It's no secret that Microsoft's first generation of Windows 8 tablets haven not done as well as the company hoped. That said, the Surface 2 and Surface 2 Pro, which were both announced late last month are set to launch later in the year, both featuring new chips, improvements and appeal. To avoid experiencing Déjà vu, Microsoft will also be looking to partner with companies to help ship units, including Delta Airlines.
Both parties have announced a deal that will involve 11,000 Surface 2 tablets to replace heavy pilot flight bags.
You may now be wondering how exactly they plan on saving fuel with Windows 8 hardware, possibly assuming the absence of pilot bags will not affect the plane weight. You'd be wrong. That's exactly what Delta plans to do. The idea is to remove the 38-pound flight bags pilots' use, which are loaded with maps, charts, checklists and reference materials. All this information will be stored digitally on the Surface 2 tablets.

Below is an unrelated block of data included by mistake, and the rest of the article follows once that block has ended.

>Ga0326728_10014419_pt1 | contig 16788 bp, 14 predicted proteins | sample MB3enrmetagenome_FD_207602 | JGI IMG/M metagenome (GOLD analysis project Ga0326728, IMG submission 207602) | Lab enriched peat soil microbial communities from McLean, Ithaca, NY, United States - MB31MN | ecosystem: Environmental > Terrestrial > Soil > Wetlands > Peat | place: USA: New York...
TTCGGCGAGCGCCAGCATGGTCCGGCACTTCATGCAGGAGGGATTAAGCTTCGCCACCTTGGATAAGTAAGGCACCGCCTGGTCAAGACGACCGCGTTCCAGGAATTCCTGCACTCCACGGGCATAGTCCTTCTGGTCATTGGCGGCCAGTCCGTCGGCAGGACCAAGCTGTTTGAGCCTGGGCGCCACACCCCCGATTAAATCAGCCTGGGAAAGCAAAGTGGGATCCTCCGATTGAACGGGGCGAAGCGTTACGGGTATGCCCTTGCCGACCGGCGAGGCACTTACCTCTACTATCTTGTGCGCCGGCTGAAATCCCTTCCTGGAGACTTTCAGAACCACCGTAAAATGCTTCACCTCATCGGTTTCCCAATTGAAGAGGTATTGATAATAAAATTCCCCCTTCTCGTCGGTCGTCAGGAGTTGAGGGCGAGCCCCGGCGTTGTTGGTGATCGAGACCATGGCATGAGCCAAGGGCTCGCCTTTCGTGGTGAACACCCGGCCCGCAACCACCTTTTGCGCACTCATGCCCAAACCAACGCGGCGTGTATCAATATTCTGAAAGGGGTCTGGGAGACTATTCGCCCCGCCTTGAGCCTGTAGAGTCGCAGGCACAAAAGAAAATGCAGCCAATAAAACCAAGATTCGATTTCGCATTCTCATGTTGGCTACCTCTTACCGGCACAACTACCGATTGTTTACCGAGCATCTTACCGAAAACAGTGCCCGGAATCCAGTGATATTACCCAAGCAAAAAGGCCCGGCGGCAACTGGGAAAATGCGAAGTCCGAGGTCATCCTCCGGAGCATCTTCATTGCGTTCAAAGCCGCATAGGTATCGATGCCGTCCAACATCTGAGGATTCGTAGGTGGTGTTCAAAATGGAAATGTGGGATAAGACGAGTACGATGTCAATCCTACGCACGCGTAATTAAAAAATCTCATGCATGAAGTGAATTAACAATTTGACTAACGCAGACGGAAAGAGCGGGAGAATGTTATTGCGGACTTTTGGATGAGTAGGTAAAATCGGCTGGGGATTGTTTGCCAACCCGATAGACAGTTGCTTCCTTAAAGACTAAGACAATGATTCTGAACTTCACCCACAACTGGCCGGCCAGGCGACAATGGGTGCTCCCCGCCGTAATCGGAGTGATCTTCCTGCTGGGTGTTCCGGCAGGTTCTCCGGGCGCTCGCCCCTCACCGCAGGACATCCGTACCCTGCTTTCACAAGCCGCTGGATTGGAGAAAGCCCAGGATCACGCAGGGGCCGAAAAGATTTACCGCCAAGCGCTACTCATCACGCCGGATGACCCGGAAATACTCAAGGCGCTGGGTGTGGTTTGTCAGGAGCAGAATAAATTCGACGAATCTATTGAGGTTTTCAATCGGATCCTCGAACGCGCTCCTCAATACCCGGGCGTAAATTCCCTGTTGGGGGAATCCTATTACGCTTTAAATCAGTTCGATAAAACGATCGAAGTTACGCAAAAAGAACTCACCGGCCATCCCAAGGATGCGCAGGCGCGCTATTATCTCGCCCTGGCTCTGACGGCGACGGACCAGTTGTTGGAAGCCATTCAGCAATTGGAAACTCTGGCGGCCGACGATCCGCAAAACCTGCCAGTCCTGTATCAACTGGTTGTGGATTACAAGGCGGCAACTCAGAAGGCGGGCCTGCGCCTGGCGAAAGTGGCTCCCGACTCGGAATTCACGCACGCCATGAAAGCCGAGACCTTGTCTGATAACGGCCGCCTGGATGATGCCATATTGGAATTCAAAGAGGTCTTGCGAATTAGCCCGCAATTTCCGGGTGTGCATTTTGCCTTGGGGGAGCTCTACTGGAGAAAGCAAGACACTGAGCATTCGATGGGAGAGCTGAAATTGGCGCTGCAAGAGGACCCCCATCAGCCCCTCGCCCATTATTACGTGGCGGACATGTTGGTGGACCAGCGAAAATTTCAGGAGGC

So how much fuel will the airline be saving exactly? According to a blog post by Delta Senior VP, Captain Steve Dickinson, the move will reduce duel consumption by 1.2 million gallons per year. This will lead to a 26 million pound reduction in annual emissions (the equivalent to taking a fair few vehicles off the road). It's not just the saving of fuel, though.
Dickinson also notes that the ability to run two apps side-by-side enables pilots to examine multiple sources of information at once (think weather conditions and navigation). This isn't the first time Microsoft and Delta have worked together either. Microsoft is currently looking to outfit 19,000 flight attendants with the Nokia Lumia 820 smartphone for in-flight services.
It's actually interesting Delta has gone with Microsoft's second-generation Surface hardware, especially since the tablets have not yet been approved by the Federal Aviation Administration (FAA) for cockpit use. The airline will be rolling the tablets out on 700 Boeing 757 and 767 aircraft, with the aim to complete the rollout and go paperless by 2014.
Via: CSMonitor; thanks, Atif, for the tip!